New York City is at the forefront of the building decarbonization effort. But one of the primary hurdles for meaningfully reducing the city’s carbon emissions footprint remains the lack of an efficient and affordable solution for electric heating and cooling — “especially for many of the tall residential buildings that comprise our portfolio,” said Greg Russ, chair and CEO of the New York City Housing Authority (NYCHA).
NYC is aiming to address this green energy gap through its new “Clean Heat for All Challenge,” using custom window heat pumps specially designed for the project by electric heat pump manufacturer Midea America Corp.
“We’re developing a brand-new innovative product for this initiative,” said Adam Schultz, research and development manager at Midea America Research Center Residential Air Conditioning. “Everything about the unit will be new — including a new saddle form factor that will drape over the windowsill giving the consumer a view from their window again.”
The “Clean Heat for All Challenge” is a public-private initiative spearheaded by NYCHA, New York Power Authority (NYPA), and New York State Energy Research and Development Authority (NYSERDA). Under New York City Local Law 97, part of the New York City Climate Mobilization Act, NYCH must cut greenhouse gas emissions from its housing developments by 40% by 2030 and 80% by 2050. NYCHA has 300 housing developments with 177,000 apartments, and three-quarters of its emissions come from old heating systems that run on natural gas.
Midea was designated as a primary partner to develop and deliver 20,000 cold-climate packaged window heat pump units for use in New York City Public Housing facilities, with the twin goals of better serving the heating and cooling needs of existing multifamily buildings and helping expedite the transition away from fossil fuels.
Innovation at Work
The team at Midea faced two primary challenges in designing the new unit: NYC’s cold climate, and retrofit installation in apartment buildings, which brings cost barriers like electrical system upgrades, lengthy refrigerant piping, and through-wall drilling and penetrations.
“The main innovation of this challenge is the cold climate heat pump technology that will allow consumers to use this unit to heat their spaces down to -13°F, which is significantly lower than current window heat pump options,” Schultz said. “To start, we’ve used our experience in mini-splits and the DOE Cold Climate Heat Pump Challenge to incorporate technology like vapor-injection compressors to aid in low-temp heat pump heating.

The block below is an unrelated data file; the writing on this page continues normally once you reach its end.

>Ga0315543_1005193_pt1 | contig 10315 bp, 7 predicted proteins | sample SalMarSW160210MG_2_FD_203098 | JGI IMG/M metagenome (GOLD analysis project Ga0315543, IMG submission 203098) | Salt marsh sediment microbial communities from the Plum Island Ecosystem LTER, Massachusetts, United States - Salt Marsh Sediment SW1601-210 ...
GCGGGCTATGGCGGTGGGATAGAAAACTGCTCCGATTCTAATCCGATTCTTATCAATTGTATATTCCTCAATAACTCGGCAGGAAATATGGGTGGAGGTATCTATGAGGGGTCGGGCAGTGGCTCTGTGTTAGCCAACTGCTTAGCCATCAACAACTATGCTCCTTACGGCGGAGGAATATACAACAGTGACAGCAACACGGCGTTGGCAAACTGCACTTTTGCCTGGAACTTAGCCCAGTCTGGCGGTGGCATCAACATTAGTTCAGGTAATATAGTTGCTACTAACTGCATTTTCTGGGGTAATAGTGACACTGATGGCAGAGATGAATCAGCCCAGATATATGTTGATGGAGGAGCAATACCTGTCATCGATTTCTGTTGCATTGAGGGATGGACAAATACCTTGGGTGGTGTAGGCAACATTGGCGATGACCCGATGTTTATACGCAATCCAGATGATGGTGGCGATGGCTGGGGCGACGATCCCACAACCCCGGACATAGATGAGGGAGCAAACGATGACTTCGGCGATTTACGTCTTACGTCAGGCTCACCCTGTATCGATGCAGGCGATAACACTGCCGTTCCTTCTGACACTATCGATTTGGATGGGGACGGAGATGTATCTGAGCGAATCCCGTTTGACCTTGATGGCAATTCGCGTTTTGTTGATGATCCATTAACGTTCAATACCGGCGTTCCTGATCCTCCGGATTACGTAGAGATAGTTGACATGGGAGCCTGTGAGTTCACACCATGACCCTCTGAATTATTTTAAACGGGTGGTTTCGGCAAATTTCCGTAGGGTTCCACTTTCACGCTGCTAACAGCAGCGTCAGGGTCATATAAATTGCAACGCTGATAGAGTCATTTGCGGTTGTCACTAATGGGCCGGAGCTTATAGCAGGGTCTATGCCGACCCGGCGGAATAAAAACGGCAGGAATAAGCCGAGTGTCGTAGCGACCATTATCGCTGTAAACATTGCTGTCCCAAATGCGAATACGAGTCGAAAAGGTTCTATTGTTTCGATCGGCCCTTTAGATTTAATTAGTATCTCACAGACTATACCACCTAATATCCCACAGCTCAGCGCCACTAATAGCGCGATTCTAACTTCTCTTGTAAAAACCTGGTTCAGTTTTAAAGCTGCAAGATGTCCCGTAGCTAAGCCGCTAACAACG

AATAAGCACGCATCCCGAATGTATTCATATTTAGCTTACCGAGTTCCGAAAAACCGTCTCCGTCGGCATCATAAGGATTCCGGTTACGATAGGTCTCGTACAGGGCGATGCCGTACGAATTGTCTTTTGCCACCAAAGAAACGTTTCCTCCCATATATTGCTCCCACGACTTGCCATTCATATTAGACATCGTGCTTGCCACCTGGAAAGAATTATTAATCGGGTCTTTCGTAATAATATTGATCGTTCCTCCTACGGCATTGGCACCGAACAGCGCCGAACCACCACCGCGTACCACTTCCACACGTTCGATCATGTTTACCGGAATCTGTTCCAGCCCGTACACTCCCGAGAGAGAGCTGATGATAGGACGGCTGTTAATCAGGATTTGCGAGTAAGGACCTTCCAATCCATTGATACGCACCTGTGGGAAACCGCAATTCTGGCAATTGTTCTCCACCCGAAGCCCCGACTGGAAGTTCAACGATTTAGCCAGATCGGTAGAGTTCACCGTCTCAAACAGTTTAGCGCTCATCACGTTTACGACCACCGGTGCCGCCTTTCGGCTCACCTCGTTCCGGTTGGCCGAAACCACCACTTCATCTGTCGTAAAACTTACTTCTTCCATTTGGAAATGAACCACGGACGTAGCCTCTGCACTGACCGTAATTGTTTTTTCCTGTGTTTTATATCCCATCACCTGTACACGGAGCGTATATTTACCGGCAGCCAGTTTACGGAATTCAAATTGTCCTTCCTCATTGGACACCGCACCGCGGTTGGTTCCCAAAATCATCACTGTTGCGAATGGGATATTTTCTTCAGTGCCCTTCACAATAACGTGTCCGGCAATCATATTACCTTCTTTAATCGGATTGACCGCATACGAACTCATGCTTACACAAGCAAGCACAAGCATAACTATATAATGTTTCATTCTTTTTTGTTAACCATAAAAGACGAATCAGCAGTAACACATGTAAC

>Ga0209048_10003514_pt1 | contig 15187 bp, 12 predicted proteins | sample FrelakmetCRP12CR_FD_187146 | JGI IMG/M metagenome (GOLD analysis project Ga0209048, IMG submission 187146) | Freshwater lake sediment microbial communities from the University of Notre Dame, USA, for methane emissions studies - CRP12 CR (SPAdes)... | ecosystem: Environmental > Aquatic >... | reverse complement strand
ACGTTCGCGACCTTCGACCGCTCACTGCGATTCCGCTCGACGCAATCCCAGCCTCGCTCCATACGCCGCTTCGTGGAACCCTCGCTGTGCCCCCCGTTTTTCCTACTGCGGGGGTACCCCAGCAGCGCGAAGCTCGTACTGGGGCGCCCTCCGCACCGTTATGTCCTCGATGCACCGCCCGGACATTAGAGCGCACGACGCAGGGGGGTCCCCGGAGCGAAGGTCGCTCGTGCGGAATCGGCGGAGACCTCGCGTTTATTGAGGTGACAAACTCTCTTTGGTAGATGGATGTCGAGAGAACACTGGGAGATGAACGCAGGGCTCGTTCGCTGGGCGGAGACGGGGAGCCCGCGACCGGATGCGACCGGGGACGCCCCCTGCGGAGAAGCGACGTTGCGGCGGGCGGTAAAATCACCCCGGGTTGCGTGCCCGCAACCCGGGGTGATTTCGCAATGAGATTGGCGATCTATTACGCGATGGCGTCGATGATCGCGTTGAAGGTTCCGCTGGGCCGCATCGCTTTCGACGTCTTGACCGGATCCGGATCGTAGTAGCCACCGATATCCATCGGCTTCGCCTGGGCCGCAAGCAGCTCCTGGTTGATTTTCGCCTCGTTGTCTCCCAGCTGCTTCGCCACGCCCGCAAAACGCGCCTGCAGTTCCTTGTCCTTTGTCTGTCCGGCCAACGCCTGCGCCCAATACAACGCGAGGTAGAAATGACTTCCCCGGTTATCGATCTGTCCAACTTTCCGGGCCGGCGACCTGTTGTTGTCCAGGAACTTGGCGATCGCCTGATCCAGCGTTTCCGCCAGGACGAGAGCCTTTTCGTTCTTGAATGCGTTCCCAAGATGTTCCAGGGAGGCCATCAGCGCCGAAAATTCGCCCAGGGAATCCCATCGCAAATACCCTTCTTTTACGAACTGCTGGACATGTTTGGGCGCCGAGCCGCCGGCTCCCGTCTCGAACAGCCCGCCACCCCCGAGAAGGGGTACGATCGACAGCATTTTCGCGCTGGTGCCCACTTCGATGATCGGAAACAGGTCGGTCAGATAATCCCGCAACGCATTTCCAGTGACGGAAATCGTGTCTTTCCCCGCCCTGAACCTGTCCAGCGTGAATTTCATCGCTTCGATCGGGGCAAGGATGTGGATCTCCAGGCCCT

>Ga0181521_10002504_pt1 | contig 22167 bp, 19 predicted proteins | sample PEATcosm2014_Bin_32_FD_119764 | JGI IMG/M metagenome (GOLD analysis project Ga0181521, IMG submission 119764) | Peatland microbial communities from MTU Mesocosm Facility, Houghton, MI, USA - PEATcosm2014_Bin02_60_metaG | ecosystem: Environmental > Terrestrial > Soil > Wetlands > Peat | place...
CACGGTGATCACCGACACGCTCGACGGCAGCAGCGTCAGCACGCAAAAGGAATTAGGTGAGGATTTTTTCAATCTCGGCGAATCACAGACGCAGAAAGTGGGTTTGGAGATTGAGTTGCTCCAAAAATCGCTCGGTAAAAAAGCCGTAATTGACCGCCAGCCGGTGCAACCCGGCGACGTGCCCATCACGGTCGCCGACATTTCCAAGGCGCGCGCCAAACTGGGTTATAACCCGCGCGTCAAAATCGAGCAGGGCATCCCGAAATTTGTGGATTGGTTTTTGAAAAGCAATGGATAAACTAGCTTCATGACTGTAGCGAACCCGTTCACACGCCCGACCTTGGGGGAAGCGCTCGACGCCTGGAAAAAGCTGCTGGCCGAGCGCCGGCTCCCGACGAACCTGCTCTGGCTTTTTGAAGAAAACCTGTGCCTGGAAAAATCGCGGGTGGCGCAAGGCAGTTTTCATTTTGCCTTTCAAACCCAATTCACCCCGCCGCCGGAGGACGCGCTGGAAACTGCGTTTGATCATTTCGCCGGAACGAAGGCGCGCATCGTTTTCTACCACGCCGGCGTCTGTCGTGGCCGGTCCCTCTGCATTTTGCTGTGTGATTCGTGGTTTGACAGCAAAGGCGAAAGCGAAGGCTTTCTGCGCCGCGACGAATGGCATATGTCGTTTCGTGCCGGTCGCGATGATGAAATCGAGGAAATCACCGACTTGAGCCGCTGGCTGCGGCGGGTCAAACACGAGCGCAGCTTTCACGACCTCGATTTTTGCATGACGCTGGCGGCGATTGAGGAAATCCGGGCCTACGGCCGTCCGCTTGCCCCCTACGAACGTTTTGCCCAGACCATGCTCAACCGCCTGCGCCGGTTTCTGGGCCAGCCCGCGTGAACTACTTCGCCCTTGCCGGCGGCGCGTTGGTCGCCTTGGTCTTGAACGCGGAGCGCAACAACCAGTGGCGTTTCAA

“However, the biggest challenge managing ice and frost formation as well as condensate after defrost,” he continued. “Anybody familiar with traditional window air conditioners is most likely familiar with the water that may drip on the outside of the unit or maybe drips onto your unit from another unit above if you’re in the city.”
NYPA had strict requirements in this challenge around managing this condensate and making sure it doesn’t drip down the buildings, so that was a big challenge Midea had to design around.
“We’ve accomplished this through the use of reheat loops, specific defrost cycles, and an innovative condensate system,” Shultz reported.
Due to the cold climate performance of the design, the condenser is much larger than typical window air conditioners, which presents installation challenges in fitting it through the window.
“This particular challenge inspired the unique design of having the pivoting outdoor unit so it can easily go through the window,” Shultz said. “Since the new design is a saddle form factor that drapes over the windowsill, we had to consider the wall thicknesses and various window ledges that may protrude below the outside of the window so that the unit can work with the various properties.”
To accommodate this, Midea incorporated a telescoping feature that allows users to adjust for varying wall and ledge thicknesses. The design team also had to make sure the units worked with existing 15A wall outlets.
CUSTOM SIZE: The Midea heat pump units have a telescoping feature that allows users to adjust for varying wall and ledge thicknesses when installing the units. (Courtesy of Midea)
The new technology will benefit residents as well as contributing toward NYC’s climate protection goals.
For New York City Public Housing residents, it will mean the ability to control their own heat for the first time.
“That may sound trivial, but in large buildings with radiant heat, many residents don’t have any control over the indoor temperatures during heating conditions,” Schultz said. “This unit will give that control back to the resident.”
It will also provide them with a/c — something not all residents have access to — since it’s an all-season window unit.
The units will use low-GPW R-32 refrigerant, aiding in state and federal initiatives such as in the AIM Act, and will factor into overall electrification initiatives, reducing the need for fossil fuel heating at the properties where they are used.
Midea has a seven-year contract for the project. Over the next year, NYPA will work with Midea to develop the proposed heat pump technology for testing and demonstration. NYPA will then collaborate with NYCHA to install pilot units in designated public housing before moving forward with the widespread installation throughout the following years.
“At a retail level, these products should be eligible for the High Efficiency Electric Home Rebate Program, which is Section 50122 of the Inflation Reduction Act,” Schultz added.